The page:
Business blossoming despite Canning Town construction

A small business in Canning Town is flourishing despite the huge upheavals in the area. Caramel Rock make high-end fashion garments as well as being a community outreach programme.

The not-for-profit organisation is four years old. They’ve expanded each year and they now have four permanent employees. They run programmes for schools as well as adults and regularly showcase work at shows including London Fashion Week.

Image from Newham Council’s regeneration masterplan

Despite huge change in the local area they have managed to continue as normal. Newham Council planning documents show that in the future a “residential street” will cut through this area, connecting Canning Town with Custom House.

It’s thought that the building Caramel Rock currently occupies will be demolished although the church next door will remain part of any future redevelopment.

The company has lined up a move into a new home on Barking Road, a five minute journey away.

Below is a short interview with the director of Caramel Rock, Faith Johnson. She speaks about her company, how it’s run, who it’s for and how it’s been affected by the regeneration.


The alternative Olympics tour – this Saturday

Those over at the Site/Fringe project have planned a screening day for their finished film this coming Saturday. The production details how communities near the Olympic site have been affected by the Games. They’ll also be a walking tour conducted by one of the residents of the Carpenters Estate.

Six MA students from Goldsmiths University are behind this project along with CARP, The Friends of Queens Market and the Save the Atherton Campaign. The collected material from the event will become part of the Museum of London’s collection.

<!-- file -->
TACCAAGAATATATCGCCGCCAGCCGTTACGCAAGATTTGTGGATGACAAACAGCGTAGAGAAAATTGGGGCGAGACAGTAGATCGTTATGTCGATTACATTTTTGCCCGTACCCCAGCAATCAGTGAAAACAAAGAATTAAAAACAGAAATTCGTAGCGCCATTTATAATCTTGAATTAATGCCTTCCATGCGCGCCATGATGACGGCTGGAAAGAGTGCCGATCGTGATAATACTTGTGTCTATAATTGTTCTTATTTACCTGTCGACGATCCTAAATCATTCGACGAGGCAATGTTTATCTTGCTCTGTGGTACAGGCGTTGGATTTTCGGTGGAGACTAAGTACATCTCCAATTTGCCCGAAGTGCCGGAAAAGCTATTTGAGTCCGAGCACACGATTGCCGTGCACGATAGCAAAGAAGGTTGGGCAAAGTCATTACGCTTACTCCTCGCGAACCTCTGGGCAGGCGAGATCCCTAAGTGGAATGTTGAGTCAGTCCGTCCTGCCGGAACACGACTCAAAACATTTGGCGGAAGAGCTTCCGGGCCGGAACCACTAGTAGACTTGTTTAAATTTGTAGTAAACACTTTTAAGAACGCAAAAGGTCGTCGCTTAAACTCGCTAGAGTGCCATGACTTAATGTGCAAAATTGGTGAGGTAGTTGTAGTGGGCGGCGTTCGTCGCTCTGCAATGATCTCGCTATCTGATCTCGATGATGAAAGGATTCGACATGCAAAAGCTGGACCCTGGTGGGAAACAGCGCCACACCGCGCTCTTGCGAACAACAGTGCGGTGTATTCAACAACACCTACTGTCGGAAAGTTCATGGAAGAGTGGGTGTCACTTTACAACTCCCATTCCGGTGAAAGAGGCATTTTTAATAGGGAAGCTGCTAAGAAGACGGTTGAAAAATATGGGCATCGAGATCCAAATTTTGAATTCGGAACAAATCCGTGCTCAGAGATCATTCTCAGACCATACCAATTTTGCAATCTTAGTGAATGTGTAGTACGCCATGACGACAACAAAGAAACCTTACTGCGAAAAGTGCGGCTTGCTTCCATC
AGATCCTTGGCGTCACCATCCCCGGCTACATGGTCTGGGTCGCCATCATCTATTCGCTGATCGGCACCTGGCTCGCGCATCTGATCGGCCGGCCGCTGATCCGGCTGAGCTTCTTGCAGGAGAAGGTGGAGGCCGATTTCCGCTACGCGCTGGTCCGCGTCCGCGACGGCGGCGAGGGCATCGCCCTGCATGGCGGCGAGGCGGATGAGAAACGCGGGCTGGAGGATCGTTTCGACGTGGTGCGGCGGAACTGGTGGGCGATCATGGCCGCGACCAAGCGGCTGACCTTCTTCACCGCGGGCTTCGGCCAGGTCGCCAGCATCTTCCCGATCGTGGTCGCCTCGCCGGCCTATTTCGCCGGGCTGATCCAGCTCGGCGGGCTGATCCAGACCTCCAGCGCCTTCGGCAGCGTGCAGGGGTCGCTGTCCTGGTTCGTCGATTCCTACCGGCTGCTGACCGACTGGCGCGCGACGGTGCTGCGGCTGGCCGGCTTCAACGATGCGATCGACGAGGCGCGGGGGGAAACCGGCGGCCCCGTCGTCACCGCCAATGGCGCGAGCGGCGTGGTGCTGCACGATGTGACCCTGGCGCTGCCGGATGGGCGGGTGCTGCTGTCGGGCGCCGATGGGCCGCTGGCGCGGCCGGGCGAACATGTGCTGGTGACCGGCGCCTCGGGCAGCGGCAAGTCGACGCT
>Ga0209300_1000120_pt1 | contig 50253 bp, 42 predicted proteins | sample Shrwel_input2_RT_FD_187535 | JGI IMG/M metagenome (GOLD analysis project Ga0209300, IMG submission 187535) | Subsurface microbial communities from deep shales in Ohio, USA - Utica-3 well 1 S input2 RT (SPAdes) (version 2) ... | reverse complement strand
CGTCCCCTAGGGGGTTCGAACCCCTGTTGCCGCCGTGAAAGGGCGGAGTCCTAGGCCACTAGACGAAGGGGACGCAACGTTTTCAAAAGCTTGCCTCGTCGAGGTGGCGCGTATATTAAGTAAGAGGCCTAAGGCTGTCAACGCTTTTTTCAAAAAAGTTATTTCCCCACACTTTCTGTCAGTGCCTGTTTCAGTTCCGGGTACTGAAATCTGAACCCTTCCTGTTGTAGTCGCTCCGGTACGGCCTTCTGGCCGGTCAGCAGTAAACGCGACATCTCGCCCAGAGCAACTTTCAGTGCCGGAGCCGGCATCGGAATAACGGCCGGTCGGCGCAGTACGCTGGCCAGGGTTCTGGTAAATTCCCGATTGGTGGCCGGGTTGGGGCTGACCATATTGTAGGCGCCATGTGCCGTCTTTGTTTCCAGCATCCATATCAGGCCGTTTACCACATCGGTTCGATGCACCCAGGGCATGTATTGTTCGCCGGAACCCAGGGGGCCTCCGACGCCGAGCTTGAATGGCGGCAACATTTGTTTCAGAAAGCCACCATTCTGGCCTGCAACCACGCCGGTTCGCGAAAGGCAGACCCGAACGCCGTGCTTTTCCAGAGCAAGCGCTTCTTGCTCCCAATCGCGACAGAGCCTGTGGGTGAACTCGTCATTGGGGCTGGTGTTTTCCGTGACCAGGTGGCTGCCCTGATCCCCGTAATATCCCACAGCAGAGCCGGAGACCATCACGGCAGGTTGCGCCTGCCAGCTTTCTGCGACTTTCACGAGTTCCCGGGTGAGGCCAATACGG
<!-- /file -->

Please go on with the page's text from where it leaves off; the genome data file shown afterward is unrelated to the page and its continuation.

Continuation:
They’re meeting this Saturday 24th March at 3.00pm outside Stratford Tube Station.

Image courtesy of site/fringe

Could the Olympic Games become a breeding ground for human traffickers?

A Scene from ‘Act Like It Never Happened’ (Photo courtesy of Dominic Hedges)

A new play by a young East Ham playwright exposes a seedier kind of business that could benefit from the Olympics.

Act Like It Never Happened by Dominic Hedges tells the story of a human trafficking ring set up in London to benefit from the mass market the Games could provide.

Dominic Hedges wants the play to expose the international nature of the problem. He says that the Olympics can have a positive impact on the area.

But he worries that this means that these ‘very real issues are in danger of being swept under the carpet’……

The play is supported by Stop the Traffik. The anti-traffiking charity says they have uncovered evidence of gangs moving women to the East End in the hope of capitalising on an increased demand for sexual services during the 2012 Olympics.

The government estimates that 4,000 sex workers are illegally trafficked into the UK each year. And for a long time anti-trafficking campaigners have been warning that those figures could increase sharply over the Olympic period. Just last week, shadow home secretary Yvette Cooper renewed calls for the government to take a tougher stance on the problem as the Games approach.

‘Act Like It Never Happened’ (Photo courtesy of Dominic Hedges)

Dominic Hedges says that past Olympic games and the World Cup in South Africa attracted increased human trafficking.

However evidence of trafficking, based on past sporting events is often disputed. And the assertion is contested by the London School of Hygiene and Tropical Medicine who say they have found no link between sporting events and sex trafficking. They even claim that focusing on the link between the Olympics and sex trafficking could actually harm the victims. Because as the police crack down on the practice, those victims may be less likely to come forward.

But charities say its not just sex trafficking- its a problem of human trafficking as a whole, whether that means sexual exploitation, street begging and pickpocketing or forced labour. Dominic Hedges agrees….

Act Like It Never Happened is on at The Space until the end of the week.

We’ll be exploring this further when we talk to Paul Donohoe from Anti-Slavery International.